Gravel Guide: Gibraltar Road

Gibraltar Road clearly belongs in the list not only for the greatest climbs in the state, but the country as well.

You can argue about its length or toughness, but the setting is a factor that helps tip the scales. 

Already starting at an elevation of almost 900 feet, you still get a prime view of the Pacific Ocean the majority of the way which sets it aside from other ascents in California.

It has always felt longer than its listed 6.1 miles, but the 8% average and visual distractions have a lot to do with that.

This loop is exceptional enough that I’ve driven up many times, but that has only been on my road bike. 

I knew there was dirt on the other side of the ridge, but the laws of probability suggested the added miles could not match what’s tried and true, but I’m happy when the long odds prove me wrong.

After Gibraltar Road merges with East Camino Cielo at the top of the climb, it indiscriminately veers off a half mile later clearly for an off road adventure. 

It starts out with a seven mile descent with not only great fire road surface conditions, but views across the Los Padres National Forest that clearly defines you as just one layer in the fabric of mountains.

The Gibraltar Dam meets you at the bottom where it’s been serving the Santa Barbara area in various forms for over one hundred years.

You have another three miles of dirt following which involves some climbing, but it exposes you to these exposed rockscapes in a new perspective.

The fire road then spits you out for four miles of pavement which is a nice opportunity to catch your bearings before the next big climb ahead.

Gibraltar Road Profile

Arroyo Burro Road is a steady 5.3 miles averaging 6.9%, but even factoring in its above average surface conditions, it’s on par with Gibraltar Road in terms of effort.

If you are low on water before tackling the climb, continue west on Paradise Road for a mile until you reach Lower Oso Campground before returning to Arroyo Burro Road.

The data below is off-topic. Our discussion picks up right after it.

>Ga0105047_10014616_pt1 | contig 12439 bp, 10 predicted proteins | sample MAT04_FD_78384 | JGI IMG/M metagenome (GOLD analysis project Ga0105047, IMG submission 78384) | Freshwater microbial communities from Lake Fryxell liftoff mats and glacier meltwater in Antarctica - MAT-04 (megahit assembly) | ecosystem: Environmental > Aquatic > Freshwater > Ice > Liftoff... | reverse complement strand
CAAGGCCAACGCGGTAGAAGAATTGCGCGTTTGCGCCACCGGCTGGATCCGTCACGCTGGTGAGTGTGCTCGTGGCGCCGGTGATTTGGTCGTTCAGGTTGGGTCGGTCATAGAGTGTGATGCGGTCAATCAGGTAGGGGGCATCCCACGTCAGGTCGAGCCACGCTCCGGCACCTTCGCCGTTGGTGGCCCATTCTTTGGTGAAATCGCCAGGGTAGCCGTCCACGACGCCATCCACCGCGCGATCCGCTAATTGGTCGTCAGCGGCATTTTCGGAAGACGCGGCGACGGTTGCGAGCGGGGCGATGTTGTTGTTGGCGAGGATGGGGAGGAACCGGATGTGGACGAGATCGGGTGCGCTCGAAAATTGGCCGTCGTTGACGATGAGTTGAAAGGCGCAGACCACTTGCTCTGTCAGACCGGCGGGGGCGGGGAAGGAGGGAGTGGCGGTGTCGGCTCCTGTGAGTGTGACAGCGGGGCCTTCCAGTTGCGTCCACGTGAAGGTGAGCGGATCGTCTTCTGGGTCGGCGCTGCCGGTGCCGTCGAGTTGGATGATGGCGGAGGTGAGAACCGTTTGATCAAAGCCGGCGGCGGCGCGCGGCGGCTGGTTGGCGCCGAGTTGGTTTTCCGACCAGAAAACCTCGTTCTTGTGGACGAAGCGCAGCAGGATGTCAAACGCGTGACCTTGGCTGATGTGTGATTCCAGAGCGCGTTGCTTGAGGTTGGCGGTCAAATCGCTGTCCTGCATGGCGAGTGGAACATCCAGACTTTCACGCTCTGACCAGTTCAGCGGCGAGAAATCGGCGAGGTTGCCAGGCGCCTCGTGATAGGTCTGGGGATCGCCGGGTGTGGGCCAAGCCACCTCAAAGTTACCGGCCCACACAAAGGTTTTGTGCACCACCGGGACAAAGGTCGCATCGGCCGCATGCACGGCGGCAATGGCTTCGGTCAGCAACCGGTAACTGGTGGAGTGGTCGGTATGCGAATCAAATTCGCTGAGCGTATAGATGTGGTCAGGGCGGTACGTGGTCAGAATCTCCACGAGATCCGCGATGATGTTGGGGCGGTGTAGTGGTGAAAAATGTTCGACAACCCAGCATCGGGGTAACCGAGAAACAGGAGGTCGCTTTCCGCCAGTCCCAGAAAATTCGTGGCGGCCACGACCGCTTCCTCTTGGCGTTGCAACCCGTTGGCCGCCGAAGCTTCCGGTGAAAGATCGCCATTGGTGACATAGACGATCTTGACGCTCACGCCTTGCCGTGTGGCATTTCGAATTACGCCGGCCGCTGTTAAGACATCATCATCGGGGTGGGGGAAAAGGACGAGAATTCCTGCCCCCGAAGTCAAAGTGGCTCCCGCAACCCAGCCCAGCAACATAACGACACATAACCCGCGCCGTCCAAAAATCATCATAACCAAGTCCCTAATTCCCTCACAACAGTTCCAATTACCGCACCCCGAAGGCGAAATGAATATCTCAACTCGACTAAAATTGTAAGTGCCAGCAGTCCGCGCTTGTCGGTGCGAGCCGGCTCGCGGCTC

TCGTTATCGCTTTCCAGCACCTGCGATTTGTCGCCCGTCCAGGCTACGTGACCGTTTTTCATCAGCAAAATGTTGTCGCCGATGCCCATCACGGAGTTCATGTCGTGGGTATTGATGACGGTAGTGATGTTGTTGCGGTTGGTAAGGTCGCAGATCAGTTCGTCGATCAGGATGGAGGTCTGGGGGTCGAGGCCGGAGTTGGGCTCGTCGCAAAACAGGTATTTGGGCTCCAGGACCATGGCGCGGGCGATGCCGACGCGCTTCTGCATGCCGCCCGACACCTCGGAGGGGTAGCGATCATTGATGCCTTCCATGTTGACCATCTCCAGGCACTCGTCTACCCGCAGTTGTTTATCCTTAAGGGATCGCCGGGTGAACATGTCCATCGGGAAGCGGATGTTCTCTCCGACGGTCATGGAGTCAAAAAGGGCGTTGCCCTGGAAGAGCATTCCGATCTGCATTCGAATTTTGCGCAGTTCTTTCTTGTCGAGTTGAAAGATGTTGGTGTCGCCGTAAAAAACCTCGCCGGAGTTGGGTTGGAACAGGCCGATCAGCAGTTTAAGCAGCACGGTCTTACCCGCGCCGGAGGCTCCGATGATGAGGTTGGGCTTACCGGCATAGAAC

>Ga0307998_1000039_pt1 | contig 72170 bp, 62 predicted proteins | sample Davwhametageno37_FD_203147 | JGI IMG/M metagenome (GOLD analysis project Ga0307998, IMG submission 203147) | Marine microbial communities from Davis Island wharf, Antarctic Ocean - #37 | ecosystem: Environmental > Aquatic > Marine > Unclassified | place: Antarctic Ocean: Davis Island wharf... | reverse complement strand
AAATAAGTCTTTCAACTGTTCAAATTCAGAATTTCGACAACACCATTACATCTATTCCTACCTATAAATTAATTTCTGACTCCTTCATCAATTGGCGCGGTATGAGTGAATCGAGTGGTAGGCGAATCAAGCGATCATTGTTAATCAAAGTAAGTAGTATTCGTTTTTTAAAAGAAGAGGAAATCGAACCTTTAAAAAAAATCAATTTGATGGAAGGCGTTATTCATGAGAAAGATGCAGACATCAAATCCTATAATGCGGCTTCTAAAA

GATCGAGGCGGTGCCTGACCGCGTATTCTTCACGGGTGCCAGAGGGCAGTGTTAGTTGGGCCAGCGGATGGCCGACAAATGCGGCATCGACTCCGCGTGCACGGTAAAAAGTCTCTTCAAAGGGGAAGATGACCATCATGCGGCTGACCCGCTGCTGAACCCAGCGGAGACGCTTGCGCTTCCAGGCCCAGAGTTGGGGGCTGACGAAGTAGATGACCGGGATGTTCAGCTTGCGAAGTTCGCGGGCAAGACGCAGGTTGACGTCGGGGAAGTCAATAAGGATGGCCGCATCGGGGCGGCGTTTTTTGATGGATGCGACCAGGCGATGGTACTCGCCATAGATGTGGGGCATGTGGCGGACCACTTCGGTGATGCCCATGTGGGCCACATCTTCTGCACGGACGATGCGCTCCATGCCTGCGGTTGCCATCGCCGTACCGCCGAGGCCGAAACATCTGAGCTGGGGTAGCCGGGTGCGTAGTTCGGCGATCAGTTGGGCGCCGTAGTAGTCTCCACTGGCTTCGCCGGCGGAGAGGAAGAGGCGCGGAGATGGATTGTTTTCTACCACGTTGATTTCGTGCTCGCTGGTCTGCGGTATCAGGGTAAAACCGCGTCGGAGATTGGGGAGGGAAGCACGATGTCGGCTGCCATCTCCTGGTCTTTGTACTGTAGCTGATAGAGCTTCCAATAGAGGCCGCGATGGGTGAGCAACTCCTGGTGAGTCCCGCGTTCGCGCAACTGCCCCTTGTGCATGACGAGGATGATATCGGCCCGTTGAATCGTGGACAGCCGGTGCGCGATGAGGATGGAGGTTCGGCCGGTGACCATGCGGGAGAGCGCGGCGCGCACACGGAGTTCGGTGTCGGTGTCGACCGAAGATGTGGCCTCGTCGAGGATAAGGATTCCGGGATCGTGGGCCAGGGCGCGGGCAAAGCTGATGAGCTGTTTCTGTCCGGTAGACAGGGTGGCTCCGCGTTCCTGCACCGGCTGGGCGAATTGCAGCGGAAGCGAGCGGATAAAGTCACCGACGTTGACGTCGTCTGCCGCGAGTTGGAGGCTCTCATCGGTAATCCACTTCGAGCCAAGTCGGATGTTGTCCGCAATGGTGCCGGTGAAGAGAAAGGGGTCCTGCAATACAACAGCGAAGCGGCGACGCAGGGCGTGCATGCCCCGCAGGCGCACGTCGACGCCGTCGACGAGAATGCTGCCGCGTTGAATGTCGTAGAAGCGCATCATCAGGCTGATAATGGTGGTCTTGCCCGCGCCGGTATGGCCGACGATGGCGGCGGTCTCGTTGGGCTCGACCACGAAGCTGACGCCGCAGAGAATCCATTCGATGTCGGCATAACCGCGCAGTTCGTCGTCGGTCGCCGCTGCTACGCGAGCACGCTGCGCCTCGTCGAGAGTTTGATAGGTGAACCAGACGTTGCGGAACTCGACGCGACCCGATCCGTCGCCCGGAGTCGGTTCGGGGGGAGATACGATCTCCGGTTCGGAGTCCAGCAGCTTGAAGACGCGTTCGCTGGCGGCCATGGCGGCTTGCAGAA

It’s a different feel climbing mostly into the sun, but luckily it swings around enough to get views of all your surroundings.

At the top, you again reach East Camino Cielo where you reconnect with the popular road bike loop albeit with another mile and a half of climbing.

Finally, you get to cash in that climbing reward by a fun, ridge-riding two and a half mile descent flipping between views of Santa Ynez and the Pacific Ocean.

When I’m on my road bike, I normally continue west where ahead I’d cross Highway 154 and take a short descent to Cold Springs Tavern (which we covered on our Refugio ride), but since I’ve added a lot of extra dirt miles, we turned down Painted Cave Road for a more direct return back.

You won’t find lane markings for a good part of the road, so beware of oncoming traffic, but there are a few highlights to stop for including the home leaving supplies for cyclists, scenic overlooks and of course, the historic Painted Cave itself.

Wiggling your way down, you still have to cross a busy Highway 154, but on the other side the street turns into San Marcos Pass Road where you’ll have the chance to pick up the most downhill speed for the day.

With just a few miles of surface streets, you’re back in Santa Barbara finishing off your loop that should not be anything less than extraordinary.

Climbing Gibraltar Road alone is definitely a bucket list item, but adding gravel only solidifies it further as a superlative.